It is not a generalization to say that most of us, even those of us who are not Christians, know what Easter is all about. Jesus Christ, who was crucified on Good Friday, rose from the dead three days later. But this epic event in history did not only impact him, but all of humanity in ways that are beyond our ken. That this man was God meant that his resurrection has far reaching implications on each of our own deaths because that last bastion for each one of us has been overcome. Because of this, we all have hope beyond hope for living the resurrected life.
One of the great implications and meanings of this event that is somewhat easy to overlook is the great message and promise that forgiveness has for all of us. God’s forgiveness is the hidden energy that lies behind the resurrection event, and this is something that could have never happened if not for the Passion, Death and Resurrection of Jesus Christ. That Jesus Christ forgave his executioners in the most grace-filled and compassionate way lead to his being raised from the dead. That forgiveness is something that is so life-giving is proved, seen and even vindicated by the act of his being raised from the dead. All the previous temple practices that implored or sought God’s forgiveness for transgressions depended on the acts of human beings, and there was no indication that they were effective. Now, in Jesus, it is God himself who carries out the act of sacrifice and the resurrection gives clear indication that the sacrifice is indeed effective.
It is so hard, and perhaps even somewhat dangerous to put the resurrection in a nutshell, because sociologically and theologically, it has such a broad impact. But what we do know from personal experiences is that we do experience bits and moments of resurrection in our daily lives, where our little deaths to the self lead to encounters with the Risen Lord in ways that we do not expect. Oftentimes, these happen when we follow our conscience in doing the right, though more difficult thing in life, and our conscious choice leads us to a certain suffering or hardship which can be challenging to handle. But the result of this is something that gives much hope and life not only to us, but to those whose lives we touch.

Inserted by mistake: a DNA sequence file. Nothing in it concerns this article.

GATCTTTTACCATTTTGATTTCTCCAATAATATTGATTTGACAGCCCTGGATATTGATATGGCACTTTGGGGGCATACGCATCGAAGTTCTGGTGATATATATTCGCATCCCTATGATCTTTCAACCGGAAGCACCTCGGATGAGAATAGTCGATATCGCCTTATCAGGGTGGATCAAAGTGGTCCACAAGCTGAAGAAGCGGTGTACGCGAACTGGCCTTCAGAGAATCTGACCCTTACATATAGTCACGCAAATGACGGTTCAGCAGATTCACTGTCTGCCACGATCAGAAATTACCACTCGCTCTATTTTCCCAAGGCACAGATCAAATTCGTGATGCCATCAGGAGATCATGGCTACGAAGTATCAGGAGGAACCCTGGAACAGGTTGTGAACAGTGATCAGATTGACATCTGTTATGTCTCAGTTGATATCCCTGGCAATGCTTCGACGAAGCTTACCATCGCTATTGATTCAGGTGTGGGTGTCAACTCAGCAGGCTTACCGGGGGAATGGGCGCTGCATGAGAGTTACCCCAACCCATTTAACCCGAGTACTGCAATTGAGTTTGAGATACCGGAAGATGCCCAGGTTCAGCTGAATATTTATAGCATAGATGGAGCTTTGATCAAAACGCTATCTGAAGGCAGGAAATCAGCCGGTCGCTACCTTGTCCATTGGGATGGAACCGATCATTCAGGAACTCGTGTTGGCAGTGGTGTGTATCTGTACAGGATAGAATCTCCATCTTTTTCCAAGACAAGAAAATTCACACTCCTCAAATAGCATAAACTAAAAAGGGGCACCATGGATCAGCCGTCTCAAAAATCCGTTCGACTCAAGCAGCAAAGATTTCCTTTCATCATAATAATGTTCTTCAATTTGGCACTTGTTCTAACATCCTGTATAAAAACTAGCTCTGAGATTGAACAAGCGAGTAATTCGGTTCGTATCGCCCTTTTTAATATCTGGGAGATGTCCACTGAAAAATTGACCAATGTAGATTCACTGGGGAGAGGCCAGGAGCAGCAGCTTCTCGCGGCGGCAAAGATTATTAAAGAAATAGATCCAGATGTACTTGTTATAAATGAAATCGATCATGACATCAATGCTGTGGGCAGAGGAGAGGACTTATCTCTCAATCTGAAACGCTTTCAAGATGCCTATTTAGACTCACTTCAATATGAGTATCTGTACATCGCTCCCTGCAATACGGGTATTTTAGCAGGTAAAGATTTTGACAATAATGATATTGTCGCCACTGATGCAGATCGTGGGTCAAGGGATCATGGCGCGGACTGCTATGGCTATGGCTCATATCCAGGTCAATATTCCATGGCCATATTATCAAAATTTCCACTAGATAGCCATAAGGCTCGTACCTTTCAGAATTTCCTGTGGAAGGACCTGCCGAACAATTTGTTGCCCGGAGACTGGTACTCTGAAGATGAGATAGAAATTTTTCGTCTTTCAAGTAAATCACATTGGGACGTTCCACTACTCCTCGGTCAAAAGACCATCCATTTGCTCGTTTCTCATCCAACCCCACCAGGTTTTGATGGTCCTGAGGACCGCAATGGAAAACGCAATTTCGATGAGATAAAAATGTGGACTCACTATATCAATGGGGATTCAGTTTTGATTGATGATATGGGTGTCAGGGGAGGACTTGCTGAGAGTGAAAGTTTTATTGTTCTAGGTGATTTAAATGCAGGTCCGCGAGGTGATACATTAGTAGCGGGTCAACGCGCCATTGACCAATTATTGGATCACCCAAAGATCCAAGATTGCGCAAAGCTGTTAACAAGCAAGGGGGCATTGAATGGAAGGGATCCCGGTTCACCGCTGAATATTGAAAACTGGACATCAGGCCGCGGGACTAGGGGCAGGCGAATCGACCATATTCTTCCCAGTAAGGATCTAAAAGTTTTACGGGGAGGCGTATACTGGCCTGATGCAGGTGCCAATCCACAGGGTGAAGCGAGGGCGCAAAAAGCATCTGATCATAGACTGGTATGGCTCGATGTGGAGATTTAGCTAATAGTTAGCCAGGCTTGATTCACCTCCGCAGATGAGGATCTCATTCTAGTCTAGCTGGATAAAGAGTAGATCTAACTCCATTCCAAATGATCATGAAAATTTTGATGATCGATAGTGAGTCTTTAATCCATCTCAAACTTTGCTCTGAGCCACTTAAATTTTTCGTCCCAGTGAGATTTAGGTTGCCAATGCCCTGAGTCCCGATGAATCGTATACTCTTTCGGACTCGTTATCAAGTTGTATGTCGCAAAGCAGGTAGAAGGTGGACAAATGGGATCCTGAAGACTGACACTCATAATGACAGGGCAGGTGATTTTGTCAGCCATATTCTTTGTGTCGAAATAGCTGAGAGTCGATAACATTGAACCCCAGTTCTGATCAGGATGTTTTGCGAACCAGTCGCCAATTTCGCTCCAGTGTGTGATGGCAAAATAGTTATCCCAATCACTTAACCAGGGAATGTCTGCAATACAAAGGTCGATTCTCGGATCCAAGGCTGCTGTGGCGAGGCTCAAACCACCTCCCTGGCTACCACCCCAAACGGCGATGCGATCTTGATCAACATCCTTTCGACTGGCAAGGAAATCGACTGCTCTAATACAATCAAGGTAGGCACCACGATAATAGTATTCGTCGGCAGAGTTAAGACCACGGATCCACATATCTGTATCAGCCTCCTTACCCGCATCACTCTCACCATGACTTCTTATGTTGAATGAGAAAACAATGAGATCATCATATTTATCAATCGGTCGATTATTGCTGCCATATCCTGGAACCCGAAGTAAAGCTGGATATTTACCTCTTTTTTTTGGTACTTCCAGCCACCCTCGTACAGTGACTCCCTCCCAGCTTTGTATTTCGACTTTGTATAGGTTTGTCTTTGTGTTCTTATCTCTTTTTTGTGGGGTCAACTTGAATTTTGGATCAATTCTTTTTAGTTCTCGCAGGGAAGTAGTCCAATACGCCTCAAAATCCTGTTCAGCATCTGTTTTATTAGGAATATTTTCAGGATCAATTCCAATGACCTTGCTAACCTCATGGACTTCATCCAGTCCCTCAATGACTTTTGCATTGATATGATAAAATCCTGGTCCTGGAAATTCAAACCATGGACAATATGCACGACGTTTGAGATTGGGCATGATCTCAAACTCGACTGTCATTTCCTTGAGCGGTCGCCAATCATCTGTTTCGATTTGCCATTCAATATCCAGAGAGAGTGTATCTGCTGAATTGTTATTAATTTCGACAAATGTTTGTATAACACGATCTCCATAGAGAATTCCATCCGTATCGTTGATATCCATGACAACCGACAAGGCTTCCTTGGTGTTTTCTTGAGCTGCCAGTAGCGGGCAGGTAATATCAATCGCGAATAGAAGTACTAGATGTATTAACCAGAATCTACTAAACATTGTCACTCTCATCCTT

This reality of life is beautifully and graphically presented in the 24th chapter of Luke’s gospel, verses 13-35, an episode often called the walk or journey to Emmaus. That journey taken by Cleopas and another disciple is also our own faith journey. Just as there were moments in that journey where they could not see Jesus making this journey with them, so too are we blinded due to our being too immersed with our own heavy hearts. We are told that they had their faces downcast.
Isn’t that most of us, most of the time? Though we know that the resurrection is something that gives us much hope in our sea of seeming hopelessness, the fact that we have our faces downcast most of the time prevents us from seeing the great hope that lies in front of us. This is the great challenge of the good news of Easter.
Why do folk who turn up for Easter Sunday’s Eucharist leave unimpacted in their lives? Perhaps it is because they have yet to look up – really look up to the promise of the Risen Lord. The broken bread that we all share from the Altar of the Lord has not yet broken through hearts and minds that are perhaps too focused on the self. But to be sure, there are those who are moved, and touched, and emerge from the darkness because their faith has enabled them to see the Paschal candle’s flickering glow despite the darkness that may surround their lives. The truth is, we are all like those two disciples on that journey to Emmaus – sometimes we do get it, and sometimes, we simply do not. But if we are constant in the celebration and ardent participation in the breaking of the bread, our eyes will be open to God’s great promise of life that goes beyond our human vision.
It is when we are so enlivened by this great promise that we will do the unthinkable – we will go back to our challenges, our sufferings and our persecutions with new ardour and energy. That is what Cleopas and his friend did. We are told that they went back to Jerusalem; to the place of the Cross; to the place of the persecution, where great troubles awaited the disciples of Jesus.
While it is a nice thought to hold that Easter means no more worries, no more sufferings, and no more troubles in life, I’m afraid that this would be also called ‘wishful thinking’. Easter doesn’t mean a life that is free of challenges. Rather, Easter’s new life given out of sheer grace of God is what enables us to face the various challenges of life anew, because we are now led by a new light – the light of Christ.
Blessed Easter to all.